Friday, November 11, 2011


There was a time when the only news that came into any given home was via the 6 o'clock evening news, way back when news anchors were always men. Y'know... eons ago when Walter Cronkite ruled the airwaves. That was it - no CNN, no MSNBC, no internet and youtube and constant stream of information fed our lives. If something big happened, we found out about it at 6 pm. And that was okay. In fact, that was fine. I kind of miss those days.

For my father, the 6 o'clock evening news was gospel. It was as much a part of our daily lives as was supper.

Although I was still mostly a toddler, I clearly remember hearing about a strange, distant land called Vietnam. I remember when the combat troops were deployed, thus beginning the war that was not a war.

Right around that time my dad, who had been sober for nearly four years, began drinking again. Thus began the war that was not a war in my own home.

I'm not saying my experience was anything like that of those Vietnam vets. I'm only pointing out that there was a strange parallel in my universe. Both filled my formative years with turmoil and uncertainty.

The Vietnam war ended a few months before my fourteenth birthday. The Black war ended when my father passed away just after I turned twenty. The two are wrapped together in my mind.

Even as a kid, I fretted for the welfare of our troops. The nightly images of battle, of injured or dead men, left me with an aching heart. When "our boys" began coming home, I watched as shells of men returned, men who were scared, angry, confused, and lost. Broken men. Men who had become outsiders in their own home. I had my own experience-based understanding of those feelings. In my own limited way, I could relate.

My childhood was filled with such despair. I remember thinking... there is so much hurt everywhere. So much destruction in so many ways. Who will listen? Who will make any of it better?

As intelligent and, dare I say, even a bit fey as I was back then I was still unaware of the impact I could have on the world, or on anyone. I wasn't quite clued in that I could play a part in making life better for anybody, let alone for myself. It's forgivable now. I can recognize that I was just a kid. I was not an outspoken kid either. I feared retribution of any kind from any angle.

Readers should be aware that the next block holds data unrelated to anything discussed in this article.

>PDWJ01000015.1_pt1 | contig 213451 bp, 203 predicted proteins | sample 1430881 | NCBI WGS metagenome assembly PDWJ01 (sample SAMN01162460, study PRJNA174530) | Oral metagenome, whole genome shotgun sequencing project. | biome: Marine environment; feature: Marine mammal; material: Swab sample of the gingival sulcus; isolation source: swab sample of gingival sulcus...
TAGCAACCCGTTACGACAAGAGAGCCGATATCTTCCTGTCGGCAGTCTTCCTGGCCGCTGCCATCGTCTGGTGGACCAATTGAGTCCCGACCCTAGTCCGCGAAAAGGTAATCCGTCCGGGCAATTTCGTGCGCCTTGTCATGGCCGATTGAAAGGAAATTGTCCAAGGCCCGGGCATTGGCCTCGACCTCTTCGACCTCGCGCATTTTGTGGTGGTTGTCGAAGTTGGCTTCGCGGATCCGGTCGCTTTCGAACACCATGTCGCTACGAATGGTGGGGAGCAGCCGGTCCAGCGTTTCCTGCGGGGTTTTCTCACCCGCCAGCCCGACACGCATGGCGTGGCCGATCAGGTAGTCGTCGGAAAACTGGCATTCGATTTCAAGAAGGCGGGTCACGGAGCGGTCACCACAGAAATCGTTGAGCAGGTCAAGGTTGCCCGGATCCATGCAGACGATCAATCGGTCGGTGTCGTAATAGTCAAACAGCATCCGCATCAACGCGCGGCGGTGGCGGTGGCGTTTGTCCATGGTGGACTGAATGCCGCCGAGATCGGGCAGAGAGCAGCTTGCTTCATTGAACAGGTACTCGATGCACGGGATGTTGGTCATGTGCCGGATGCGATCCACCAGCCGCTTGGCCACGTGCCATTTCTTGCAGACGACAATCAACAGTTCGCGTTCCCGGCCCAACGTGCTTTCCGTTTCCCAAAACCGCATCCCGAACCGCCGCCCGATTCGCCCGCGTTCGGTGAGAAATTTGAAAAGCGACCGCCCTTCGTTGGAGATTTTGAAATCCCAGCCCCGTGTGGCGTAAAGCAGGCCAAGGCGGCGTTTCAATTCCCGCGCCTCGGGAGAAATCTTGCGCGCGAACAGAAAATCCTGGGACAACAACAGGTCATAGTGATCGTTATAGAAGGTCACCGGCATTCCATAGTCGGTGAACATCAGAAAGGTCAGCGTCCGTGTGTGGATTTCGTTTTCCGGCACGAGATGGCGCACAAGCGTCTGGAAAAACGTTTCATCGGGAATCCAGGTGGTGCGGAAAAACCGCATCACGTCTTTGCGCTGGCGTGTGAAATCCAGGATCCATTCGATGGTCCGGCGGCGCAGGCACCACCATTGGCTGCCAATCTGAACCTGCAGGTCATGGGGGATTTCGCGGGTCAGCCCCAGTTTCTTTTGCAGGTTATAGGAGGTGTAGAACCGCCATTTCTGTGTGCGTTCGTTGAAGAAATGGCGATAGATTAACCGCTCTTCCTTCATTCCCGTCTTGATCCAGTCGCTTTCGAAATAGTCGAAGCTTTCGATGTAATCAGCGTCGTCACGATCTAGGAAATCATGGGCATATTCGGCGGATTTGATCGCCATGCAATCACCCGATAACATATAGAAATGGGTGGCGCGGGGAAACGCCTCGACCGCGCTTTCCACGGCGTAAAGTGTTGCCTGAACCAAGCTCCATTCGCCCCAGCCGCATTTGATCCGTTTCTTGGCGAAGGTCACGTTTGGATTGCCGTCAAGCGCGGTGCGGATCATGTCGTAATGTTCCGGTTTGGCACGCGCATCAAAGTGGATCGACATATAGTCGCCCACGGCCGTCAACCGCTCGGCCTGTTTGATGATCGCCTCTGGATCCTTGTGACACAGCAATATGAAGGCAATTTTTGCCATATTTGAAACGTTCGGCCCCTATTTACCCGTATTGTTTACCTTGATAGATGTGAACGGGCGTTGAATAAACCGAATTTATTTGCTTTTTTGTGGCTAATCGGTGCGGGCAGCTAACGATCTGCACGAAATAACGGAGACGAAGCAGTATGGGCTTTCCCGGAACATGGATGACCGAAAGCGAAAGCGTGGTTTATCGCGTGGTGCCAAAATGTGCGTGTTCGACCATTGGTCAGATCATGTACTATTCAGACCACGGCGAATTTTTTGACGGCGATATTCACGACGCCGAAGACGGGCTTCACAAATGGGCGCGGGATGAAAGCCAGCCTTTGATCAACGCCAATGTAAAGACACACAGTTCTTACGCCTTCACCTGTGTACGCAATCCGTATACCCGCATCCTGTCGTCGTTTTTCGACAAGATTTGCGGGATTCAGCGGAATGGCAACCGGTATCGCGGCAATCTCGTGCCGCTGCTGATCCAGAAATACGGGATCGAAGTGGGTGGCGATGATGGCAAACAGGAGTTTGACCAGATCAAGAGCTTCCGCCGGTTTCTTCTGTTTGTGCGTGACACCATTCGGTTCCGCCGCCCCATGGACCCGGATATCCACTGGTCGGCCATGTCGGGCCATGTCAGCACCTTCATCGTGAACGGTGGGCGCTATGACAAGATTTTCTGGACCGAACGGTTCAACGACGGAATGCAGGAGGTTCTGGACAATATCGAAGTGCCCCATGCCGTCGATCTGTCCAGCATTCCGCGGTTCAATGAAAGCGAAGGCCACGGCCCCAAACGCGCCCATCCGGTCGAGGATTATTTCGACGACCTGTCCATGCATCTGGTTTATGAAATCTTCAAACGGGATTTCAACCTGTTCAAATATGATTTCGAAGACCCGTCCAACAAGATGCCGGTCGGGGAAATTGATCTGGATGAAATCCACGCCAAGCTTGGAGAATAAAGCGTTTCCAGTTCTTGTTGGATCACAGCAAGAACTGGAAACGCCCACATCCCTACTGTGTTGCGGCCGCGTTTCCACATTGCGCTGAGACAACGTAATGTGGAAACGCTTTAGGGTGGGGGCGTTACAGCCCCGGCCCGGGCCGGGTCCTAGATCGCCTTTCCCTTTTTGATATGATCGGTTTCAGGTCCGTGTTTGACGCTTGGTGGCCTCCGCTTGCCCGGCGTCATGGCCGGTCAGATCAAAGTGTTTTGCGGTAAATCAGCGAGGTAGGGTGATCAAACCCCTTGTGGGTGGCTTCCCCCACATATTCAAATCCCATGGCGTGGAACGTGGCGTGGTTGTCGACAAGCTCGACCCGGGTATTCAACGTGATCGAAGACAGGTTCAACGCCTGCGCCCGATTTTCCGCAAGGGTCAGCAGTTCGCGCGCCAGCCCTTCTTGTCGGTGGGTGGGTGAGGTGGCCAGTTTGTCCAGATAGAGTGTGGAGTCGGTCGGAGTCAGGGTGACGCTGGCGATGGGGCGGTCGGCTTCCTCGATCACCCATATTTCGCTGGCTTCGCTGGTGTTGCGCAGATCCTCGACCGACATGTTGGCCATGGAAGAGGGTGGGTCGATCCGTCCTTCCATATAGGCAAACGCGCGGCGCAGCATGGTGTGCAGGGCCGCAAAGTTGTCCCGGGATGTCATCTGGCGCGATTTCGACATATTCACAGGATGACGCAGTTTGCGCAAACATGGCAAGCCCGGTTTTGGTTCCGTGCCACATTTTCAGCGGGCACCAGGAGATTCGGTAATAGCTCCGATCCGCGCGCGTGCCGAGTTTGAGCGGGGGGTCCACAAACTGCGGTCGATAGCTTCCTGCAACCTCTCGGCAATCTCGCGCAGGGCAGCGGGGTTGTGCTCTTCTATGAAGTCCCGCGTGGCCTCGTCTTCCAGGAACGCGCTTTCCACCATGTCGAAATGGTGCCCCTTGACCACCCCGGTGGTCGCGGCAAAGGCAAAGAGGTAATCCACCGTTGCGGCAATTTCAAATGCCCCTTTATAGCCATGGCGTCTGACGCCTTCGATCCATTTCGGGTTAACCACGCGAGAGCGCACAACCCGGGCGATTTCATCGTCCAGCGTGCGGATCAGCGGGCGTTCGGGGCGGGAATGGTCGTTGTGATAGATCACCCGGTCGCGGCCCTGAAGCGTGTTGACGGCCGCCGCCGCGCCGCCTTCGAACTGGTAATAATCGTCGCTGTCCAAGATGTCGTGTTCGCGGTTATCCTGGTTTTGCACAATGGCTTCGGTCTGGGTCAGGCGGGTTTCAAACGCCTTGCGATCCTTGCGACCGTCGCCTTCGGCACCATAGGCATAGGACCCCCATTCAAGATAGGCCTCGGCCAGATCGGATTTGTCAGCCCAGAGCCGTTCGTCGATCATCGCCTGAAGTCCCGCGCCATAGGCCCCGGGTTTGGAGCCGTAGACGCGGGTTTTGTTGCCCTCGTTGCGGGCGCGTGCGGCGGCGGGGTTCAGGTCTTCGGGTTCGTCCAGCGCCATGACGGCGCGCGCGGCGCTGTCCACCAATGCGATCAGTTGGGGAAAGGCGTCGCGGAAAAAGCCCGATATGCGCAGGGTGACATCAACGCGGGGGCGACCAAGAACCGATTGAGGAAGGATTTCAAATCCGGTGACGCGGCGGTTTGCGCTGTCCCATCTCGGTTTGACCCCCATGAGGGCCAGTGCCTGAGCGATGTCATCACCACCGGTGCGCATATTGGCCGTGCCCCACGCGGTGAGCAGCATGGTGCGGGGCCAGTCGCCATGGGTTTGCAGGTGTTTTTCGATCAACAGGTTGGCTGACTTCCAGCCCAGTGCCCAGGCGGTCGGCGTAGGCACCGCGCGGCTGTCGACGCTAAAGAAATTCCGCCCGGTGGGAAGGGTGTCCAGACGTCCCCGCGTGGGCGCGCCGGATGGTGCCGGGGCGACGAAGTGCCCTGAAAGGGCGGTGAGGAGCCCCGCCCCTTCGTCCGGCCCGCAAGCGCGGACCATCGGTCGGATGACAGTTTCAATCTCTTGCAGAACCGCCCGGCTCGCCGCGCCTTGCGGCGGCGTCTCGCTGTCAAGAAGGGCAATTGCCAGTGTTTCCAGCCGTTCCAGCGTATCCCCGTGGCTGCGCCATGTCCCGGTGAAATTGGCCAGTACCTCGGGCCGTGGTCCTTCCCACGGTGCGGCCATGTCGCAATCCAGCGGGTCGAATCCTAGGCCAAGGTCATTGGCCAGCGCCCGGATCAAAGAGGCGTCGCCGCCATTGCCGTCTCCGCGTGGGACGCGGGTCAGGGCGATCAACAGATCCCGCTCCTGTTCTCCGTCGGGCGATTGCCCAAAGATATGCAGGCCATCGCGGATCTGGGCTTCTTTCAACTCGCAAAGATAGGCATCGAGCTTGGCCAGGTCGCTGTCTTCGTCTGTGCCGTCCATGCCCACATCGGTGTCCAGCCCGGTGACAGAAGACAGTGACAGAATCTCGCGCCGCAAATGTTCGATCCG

But that was then. This is now.

I hate fighting. I hate conflict of any kind. Still, I wouldn't change those years of my life for anything. They made me. No, they honed me. I think the reason I'm as tuned in as I am is because of those years - because at a very early age, I began absorbing the feelings of others, identifying the feelings and identifying with them.

I remember an afternoon, I was about counter top height, so I was probably about seven years old. I recall asking my mother, "Why do people have to fight? Why can't they just talk?" It was a bold question for me. Questioning The Way Things Are was not encouraged in my family. Even so, my mother sighed and paused in whatever task she was doing. She turned and looked me in the eyes for a moment. Then with a slight smile said, "My dear Barbara... you are wise beyond your years."

I don't have an easy resolution or conclusion for this post. The fact that I'm writing about this stuff is because I'm still haunted by... all of it.

But. I think this is my way of saying thank you to our veterans - especially to our Vietnam veterans. Years ago you made a huge difference in the life of a little girl growing up in Kentwood, Michigan. Years ago she worried about you and cried for you and hoped with all her heart that you'd be okay.

She still does.


  1. That was hauntingly beautiful. Painfully well written. I recognize myself in many of your angst filled moments from the past, for one reason or another and I'm strangely comforted to know that I wasn't the only one with whacked out parents, or difficult experiences...

    Bless you in your vulnerability.

  2. Wow. Thanks so much for sharing, Barb.

  3. Movingly beautiful piece. Thank you Barb!


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